Anton deems Battle Beast’s musical style to be “straightforward heavy metal. I think that’s the simplest way because there aren’t as many of these kinds of bands out there; most metal bands play technically difficult songs, and they don’t tend to play simple music like we do. I personally think that our album is one of the most simple metal albums out there. It’s rare nowadays to find a metal album that is really simple and enjoyable, and easy to listen to in the catchy way. These are songs that are easy to remember; there aren’t too many elements, and the song structures aren’t so difficult. There aren’t too many parts in our songs. There’s usually maybe three to four parts but to me there’s actually only good and bad music in the end, even though I consider myself a heavy metal purist. I mean, I love bands like Judas Priest, and Manowar, and W.A.S.P., and Black Sabbath, and those bands. I think that if some metal bands have the same elements as a pop band though, it doesn’t mean that they are pop. It’s only music in the end, and what sounds good should be used. You shouldn’t avoid some good-sounding things only because some other genre uses those things. They’re pretty simple, and that’s actually the power behind Battle Beast.”
Classic metal influences aren’t the group’s sole musical influences, however. “Actually, those bands that I just mentioned – Judas Priest, Manowar, W.A.S.P., and Black Sabbath – they’re my personal favourite bands, but each member has their own favourites,” the vocalist reminds. “Of course – like I said – there’s only good and bad music. Any time I hear good music, it influences me. I remember those good things that I hear, and they’re always in the back of my head and stay there. Not just these bands influence me, but they’re my favourites.”
Modern influences inform Battle Beast’s sound as well, somewhat. “If I watch a modern movie and I hear a cool soundtrack or something like that, then in that way there are modern influences,” Anton speculates. “I try not to think of what is modern or what is old though. To me music is always timeless, and I don’t care where it comes from. I know the origins of this kind of metal and we can’t deny that we’re influenced by old bands, but there are also modern elements in our music.”
Much of Steel’s lyrics concern an immortal warrior and his adventures in a world ruled by machines. “The beast on the CD cover is the main protagonist,” the axeman discloses. “He’s in this world dominated by machines, and in that world he’s seeking a mysterious woman. He’s really obsessed with that woman because she knows some answers to his questions, and while he’s looking for her in that world he’s also fighting those machines and protecting a few survivors on that planet – the survivors are a part of armageddon’s clan. ‘Enter The Metal World’ tells the story of how that beast got to that world, and then the song ‘Armageddon Clan’ is a song about those few survivors on that planet. It’s really influenced pretty much by all kinds of science fiction and cyberpunk movies; I’m a big fan of The Terminator movie (1984), and I like the book Neuromancer (1984) by William Gibson. So yeah, that’s about it. That’s the main story on the album.”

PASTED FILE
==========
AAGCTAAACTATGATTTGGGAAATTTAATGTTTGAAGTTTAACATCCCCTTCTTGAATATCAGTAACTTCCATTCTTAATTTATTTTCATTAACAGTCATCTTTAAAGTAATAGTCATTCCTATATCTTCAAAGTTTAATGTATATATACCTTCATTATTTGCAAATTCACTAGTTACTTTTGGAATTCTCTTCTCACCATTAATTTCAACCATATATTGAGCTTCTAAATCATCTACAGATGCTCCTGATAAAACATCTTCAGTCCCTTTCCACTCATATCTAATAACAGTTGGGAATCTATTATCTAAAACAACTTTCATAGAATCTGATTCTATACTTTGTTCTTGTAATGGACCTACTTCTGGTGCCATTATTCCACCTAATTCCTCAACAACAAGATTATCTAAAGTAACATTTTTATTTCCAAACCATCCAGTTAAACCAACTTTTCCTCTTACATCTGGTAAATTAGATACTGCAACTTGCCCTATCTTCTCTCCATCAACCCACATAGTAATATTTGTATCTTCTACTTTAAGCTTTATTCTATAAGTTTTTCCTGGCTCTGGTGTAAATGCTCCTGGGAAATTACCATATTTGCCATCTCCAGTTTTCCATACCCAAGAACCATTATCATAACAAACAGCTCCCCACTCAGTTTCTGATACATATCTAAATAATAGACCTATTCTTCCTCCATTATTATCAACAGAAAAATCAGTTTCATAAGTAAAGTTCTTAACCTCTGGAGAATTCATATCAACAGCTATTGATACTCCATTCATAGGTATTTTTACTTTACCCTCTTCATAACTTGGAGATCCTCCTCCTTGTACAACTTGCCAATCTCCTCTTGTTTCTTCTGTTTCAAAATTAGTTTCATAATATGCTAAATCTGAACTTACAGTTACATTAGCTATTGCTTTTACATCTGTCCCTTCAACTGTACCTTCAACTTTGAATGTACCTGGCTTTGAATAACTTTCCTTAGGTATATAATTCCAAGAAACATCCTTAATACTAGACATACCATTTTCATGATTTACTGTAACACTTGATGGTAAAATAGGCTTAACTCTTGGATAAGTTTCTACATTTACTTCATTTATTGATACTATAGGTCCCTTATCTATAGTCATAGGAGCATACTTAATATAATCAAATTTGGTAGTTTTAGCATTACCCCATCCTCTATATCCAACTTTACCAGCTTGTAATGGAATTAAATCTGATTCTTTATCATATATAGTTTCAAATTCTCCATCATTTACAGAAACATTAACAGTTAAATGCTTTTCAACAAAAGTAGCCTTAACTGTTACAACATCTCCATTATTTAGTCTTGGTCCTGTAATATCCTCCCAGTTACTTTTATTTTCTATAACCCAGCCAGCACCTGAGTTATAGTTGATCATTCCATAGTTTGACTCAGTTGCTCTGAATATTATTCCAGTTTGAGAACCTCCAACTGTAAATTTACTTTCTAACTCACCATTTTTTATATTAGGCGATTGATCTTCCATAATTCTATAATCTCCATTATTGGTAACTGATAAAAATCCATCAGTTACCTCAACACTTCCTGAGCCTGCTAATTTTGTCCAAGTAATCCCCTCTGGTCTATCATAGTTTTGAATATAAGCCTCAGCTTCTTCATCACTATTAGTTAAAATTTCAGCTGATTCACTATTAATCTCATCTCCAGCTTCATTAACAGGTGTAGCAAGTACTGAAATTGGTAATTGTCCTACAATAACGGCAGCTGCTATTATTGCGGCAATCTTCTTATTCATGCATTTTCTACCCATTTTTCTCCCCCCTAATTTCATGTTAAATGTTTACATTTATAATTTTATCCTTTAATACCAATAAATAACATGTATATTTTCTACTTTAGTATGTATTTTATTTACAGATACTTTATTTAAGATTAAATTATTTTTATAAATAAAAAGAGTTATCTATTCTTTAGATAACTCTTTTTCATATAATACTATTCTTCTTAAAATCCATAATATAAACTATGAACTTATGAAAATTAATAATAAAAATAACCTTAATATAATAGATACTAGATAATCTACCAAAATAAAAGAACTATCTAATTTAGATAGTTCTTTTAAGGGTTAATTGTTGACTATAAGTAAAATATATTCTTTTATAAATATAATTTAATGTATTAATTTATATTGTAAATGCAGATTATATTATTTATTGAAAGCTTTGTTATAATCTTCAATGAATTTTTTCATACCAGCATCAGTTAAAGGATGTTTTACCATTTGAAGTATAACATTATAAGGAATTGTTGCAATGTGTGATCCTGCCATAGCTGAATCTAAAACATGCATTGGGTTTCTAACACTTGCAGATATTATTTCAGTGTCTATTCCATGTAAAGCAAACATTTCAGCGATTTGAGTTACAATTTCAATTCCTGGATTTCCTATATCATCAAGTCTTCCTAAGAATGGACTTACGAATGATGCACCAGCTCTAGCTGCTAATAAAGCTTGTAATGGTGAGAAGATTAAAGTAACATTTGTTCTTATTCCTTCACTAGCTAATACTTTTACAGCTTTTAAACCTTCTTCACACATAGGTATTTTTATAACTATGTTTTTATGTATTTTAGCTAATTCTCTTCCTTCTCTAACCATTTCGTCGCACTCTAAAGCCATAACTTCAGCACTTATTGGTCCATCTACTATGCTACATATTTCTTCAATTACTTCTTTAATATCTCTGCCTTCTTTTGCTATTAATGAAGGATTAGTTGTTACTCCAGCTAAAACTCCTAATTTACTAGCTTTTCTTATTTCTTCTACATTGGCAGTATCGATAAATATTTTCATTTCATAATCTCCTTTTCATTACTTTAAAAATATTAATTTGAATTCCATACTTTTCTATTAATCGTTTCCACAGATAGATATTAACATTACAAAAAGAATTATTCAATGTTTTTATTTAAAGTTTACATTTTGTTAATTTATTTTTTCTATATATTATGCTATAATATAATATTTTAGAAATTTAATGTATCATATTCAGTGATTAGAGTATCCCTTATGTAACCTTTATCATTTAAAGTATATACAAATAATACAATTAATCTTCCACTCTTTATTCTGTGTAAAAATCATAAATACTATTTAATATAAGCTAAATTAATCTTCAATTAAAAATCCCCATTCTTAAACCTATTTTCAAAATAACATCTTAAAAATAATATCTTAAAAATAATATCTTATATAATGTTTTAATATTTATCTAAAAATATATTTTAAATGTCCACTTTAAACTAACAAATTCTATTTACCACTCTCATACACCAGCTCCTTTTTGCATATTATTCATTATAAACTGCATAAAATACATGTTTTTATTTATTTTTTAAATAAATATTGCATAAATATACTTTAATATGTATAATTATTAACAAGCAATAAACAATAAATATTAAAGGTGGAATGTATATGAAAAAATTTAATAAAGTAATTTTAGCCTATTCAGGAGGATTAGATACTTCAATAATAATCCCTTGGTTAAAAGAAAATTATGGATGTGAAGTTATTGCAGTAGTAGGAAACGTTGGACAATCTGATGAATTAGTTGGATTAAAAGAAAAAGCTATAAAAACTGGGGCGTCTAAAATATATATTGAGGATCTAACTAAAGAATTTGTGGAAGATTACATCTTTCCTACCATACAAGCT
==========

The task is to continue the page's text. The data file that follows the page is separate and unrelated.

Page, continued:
Title cut ‘Steel’ relates to this central tale. “Many people think that Battle Beast is just about ‘Metal this,’ ‘Metal that,’ ‘Steel this’ and so forth, but actually when that song mentions the words ‘Metal’ and ‘Steel’ it’s all related to artificial intelligence that are taking over,” Anton insists. “That’s why in that verse you can see that the machines wanna dominate completely, and that’s why they check around the world. They wanna have full power, and destroy every living thing.”
Not all of Steel’s compositions are connected to this main story, though. “There are two tracks that are related to Berserk by the artist Kentaro Miura,” the singer divulges. “I’m a big fan of his work, and those songs are ‘Victory’ and ‘The Band Of The Hawk’. Then there’s ‘Savage And Saint’, ‘Justice And Metal’, and ‘Iron Hand’, which are all individual songs unrelated to either of those stories. The first verse in ‘Justice And Metal’ is about Joey DeMaio of Manowar to be honest, and in the second verse we mention ‘Metal gods’ and by that we’re referring to Judas Priest. In general the song is just about heavy metal. That’s actually the only song where we sing about heavy metal music, but with all those other songs they’re not about heavy metal music but the machines and that kind of stuff. That’s the only song, which is kind of a heavy metal party song. ‘Savage And Saint’ is about my personal thoughts, and my own life experiences. ‘Iron Hand’ is actually kind of related to my own story about those machines though, and Berserk as well. It’s a mixture of stories in ‘Iron Hand’.”
Plans for a sophomore album are underway, a 2013 issue roughly pencilled in. “We’ve been doing some pre-production for some time, and we’re about to record drums in March I think,” Anton announces. “We’ll try to record the whole album in the summer, if possible. The songs are already written. We’re only waiting for the opportunity to record those songs, and the next album will be produced by me or by the band together. We want it to be less stressful. Like I told you before, we would have stayed a bit longer in the studio, and for the second album we wanna have more of this relaxed feeling. We wanna feel that there’s no hurry, that we can record whenever possible, whenever we want. We can then get the best result out of ourselves.”
Steel was released in Finland on April 13th, 2011 through Hype Music, and subsequently in the rest of the world on January 27th, 2012 via Nuclear Blast Records.
Interview published in January 2012.